Europa Forum

Fischer, Scharzenberg, Slaughter and Soros: The makers and Interpreters of Europe’s Recent Past, on Stage in Vienna

Anne Marie Slaughter, George Soros, A. Foderl-Schmidt, Joschka Fischer, Karl Schwarzenberg | Photo: Matthias Cremer

It was a remarkable gathering of minds that came together at the Burgtheater in Vienna on Jan. 20 to discuss the future of Europe, people who themselves were makers and interpreters of this history:

There was George Soros, the Hungarian born financier who dedicates his time and his fortune to the reintegration of Europe; Joschka Fischer, former German foreign minister and vice chancellor and for nearly 30 years head of the German Green Party; Ann Marie Slaughter, the respected director of the Woodrow Wilson School of Government at Princeton University, daughter of a Belgian mother and “proud to be half European,” and perhaps most European of all, Karl Schwarzenberg, The Czech foreign minister, a descendent of Austrian nobility – who grew up in Prague and lived most of his life under Communism – and in Vienna is still called “Prince”.

“A lot of Austrians still wonder if you are not an Austrian citizen,” teased moderator Alexandra Föderl-Schmidt, editor in chief of the Austrian daily Der Standard, turning to Schwarzenberg.

It was perhaps not surprising that the voice of optimism came from Slaughter, for whom Europe is “the model of the 21st century,” the kind of comment that makes many European roll their eyes. Slaughter seems unperturbed.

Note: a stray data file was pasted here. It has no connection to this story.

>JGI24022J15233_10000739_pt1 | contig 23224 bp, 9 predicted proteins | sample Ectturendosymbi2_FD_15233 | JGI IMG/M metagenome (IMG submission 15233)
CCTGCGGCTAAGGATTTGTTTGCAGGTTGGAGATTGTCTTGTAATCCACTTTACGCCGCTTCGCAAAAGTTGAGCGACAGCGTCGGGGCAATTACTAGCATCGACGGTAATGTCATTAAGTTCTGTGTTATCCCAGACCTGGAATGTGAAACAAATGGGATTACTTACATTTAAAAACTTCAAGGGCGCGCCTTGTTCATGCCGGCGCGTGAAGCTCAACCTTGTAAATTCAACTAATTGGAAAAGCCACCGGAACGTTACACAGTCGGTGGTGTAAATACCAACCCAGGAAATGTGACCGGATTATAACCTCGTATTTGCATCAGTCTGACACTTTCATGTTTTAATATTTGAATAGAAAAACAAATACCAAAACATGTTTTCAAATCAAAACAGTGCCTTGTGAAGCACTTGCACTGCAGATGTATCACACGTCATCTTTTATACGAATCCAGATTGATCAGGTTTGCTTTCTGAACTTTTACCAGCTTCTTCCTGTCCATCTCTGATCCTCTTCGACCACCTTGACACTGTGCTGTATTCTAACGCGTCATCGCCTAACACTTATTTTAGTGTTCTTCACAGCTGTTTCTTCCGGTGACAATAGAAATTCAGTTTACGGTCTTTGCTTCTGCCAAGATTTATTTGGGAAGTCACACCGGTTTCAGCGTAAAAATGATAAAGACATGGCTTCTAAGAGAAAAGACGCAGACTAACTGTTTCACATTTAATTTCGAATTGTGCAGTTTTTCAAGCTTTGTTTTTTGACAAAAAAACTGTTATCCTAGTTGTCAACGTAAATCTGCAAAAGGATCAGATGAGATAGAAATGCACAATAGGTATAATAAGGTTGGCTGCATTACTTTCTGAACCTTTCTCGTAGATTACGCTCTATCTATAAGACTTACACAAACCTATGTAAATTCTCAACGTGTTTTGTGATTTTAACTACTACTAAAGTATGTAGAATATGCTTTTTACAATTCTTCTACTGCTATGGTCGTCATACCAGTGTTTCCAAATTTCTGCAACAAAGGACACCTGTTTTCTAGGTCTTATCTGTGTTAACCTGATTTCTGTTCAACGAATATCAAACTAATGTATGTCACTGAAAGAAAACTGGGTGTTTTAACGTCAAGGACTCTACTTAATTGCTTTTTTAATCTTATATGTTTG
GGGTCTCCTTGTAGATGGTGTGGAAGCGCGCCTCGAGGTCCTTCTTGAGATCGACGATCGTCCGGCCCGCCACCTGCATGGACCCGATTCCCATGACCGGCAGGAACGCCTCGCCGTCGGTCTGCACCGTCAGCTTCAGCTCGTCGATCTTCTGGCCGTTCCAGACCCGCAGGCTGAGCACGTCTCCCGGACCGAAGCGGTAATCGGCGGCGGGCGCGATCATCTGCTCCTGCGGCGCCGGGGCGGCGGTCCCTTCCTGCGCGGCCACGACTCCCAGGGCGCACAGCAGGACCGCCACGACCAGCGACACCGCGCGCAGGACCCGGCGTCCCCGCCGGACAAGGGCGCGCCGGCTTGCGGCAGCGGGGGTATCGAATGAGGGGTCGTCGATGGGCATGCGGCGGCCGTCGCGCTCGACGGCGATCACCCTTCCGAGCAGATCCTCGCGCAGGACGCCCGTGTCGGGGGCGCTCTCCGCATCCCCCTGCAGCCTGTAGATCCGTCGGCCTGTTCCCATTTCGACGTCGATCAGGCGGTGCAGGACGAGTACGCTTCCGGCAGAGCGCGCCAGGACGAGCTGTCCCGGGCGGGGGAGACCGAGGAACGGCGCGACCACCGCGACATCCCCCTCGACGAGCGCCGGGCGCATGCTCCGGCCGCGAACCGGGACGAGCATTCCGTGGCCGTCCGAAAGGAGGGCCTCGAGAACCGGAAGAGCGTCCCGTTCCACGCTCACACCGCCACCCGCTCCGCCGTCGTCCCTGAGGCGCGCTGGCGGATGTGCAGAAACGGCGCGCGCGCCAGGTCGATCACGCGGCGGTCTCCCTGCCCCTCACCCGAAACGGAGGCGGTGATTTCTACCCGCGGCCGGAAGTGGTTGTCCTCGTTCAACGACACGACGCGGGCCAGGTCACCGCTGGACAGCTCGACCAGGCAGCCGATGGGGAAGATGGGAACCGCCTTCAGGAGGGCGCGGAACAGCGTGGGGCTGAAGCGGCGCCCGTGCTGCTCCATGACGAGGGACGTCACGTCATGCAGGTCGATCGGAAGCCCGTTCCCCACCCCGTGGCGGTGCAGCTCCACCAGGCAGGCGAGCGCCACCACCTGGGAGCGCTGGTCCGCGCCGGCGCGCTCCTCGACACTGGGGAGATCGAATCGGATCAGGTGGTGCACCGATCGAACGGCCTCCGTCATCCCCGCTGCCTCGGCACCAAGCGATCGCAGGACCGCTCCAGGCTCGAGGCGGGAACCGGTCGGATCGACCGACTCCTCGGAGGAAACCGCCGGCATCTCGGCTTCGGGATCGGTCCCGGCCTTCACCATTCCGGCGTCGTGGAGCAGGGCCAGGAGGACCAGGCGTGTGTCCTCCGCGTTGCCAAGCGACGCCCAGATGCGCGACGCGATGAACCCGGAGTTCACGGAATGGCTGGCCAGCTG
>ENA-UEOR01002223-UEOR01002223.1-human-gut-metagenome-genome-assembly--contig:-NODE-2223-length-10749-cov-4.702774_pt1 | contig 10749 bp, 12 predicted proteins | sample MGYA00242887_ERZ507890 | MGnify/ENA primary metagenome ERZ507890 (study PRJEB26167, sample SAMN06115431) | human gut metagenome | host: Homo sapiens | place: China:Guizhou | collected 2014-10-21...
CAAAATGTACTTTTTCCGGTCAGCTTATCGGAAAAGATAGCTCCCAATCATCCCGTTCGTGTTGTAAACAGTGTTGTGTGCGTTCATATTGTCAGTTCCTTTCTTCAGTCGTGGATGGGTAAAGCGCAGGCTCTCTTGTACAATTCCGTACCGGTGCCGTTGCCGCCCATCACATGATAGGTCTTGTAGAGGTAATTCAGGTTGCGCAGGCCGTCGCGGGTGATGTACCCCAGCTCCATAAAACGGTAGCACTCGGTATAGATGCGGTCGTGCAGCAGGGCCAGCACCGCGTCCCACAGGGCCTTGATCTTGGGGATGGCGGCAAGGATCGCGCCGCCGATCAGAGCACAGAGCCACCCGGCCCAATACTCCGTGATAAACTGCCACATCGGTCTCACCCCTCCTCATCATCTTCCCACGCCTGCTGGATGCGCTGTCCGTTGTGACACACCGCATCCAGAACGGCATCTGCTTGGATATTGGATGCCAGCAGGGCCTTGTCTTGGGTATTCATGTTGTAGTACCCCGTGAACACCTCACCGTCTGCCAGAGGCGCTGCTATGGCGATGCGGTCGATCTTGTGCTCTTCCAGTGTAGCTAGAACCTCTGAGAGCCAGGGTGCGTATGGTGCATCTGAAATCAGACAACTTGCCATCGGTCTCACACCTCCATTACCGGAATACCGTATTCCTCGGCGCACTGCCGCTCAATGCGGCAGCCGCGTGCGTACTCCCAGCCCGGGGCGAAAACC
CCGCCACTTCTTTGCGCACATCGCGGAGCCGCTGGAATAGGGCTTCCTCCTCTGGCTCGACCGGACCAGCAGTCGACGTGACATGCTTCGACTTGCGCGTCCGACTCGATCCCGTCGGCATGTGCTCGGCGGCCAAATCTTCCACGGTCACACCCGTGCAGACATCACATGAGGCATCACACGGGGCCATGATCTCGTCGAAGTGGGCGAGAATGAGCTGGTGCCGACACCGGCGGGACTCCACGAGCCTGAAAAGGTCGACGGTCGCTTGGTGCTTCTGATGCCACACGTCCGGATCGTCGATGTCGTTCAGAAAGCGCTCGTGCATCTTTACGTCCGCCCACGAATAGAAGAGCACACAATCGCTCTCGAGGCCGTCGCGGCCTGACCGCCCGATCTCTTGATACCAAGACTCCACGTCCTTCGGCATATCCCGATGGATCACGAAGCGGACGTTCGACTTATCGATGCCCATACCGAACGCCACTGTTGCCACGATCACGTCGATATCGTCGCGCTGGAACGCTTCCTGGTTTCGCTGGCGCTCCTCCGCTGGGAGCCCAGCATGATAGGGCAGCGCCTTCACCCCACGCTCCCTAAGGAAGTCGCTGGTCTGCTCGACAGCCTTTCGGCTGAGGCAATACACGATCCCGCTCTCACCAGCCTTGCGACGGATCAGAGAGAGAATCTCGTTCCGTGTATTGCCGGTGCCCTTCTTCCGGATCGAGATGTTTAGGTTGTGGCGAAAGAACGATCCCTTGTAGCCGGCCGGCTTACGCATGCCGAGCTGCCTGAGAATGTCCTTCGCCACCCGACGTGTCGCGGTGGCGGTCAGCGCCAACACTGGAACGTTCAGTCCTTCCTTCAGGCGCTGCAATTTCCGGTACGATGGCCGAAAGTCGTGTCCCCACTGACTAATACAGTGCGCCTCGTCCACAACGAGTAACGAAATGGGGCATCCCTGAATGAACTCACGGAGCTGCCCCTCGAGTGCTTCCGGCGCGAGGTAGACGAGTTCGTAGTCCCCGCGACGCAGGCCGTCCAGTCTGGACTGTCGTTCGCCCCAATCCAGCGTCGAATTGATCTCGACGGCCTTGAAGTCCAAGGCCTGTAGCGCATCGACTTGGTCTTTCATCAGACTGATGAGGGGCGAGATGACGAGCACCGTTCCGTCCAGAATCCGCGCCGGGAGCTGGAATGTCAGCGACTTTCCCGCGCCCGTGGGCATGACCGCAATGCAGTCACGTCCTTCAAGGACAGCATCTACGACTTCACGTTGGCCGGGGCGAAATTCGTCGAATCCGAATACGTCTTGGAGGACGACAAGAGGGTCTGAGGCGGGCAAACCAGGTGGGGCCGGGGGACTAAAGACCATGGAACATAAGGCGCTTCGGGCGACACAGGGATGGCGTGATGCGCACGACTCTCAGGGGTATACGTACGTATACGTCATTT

“Europe doesn’t understand itself,” she said. “It sees itself through a 20th century lens, measuring how it behaves as a unitary actor. That’s the wrong lens.” What is should see instead is a vision of itself in the frame of the 21st century.

“It’s much harder to link 27 states across a vast area and maintain their autonomy, yet work together when they have to, with high standards social justice, sustainable development and tolerance. This is what everyone else – the Asians, etc – wants to learn. It’s a fantastically flexible organization.

“It’s the model,” she concluded to hearty applause.

George Soros agreed, at least about Europe as “a prototype of an open society” that he holds as the ideal, patterned after the work of Viennese philosopher Karl Popper with whom Soros studied at the London School of Economics a half a century ago.  And as such, it was up to the Europeans to take a greater leadership role, rather than continually defer to the United States, who he thinks has overplayed its power position.

“Military power is the greatest way to lose this power, and this America has done to a large extent,” said Soros.

“It’s up to Europe to recreate the West.”

Still, he sees Slaughter’s picture as a little bit idealistic.

“In business, you have a management that decides you do this or you do that. In Europe you don’t have this,” he commented. “It’s a great challenge just to develop a European debate. The media are still national – so the challenge is how to bridge.”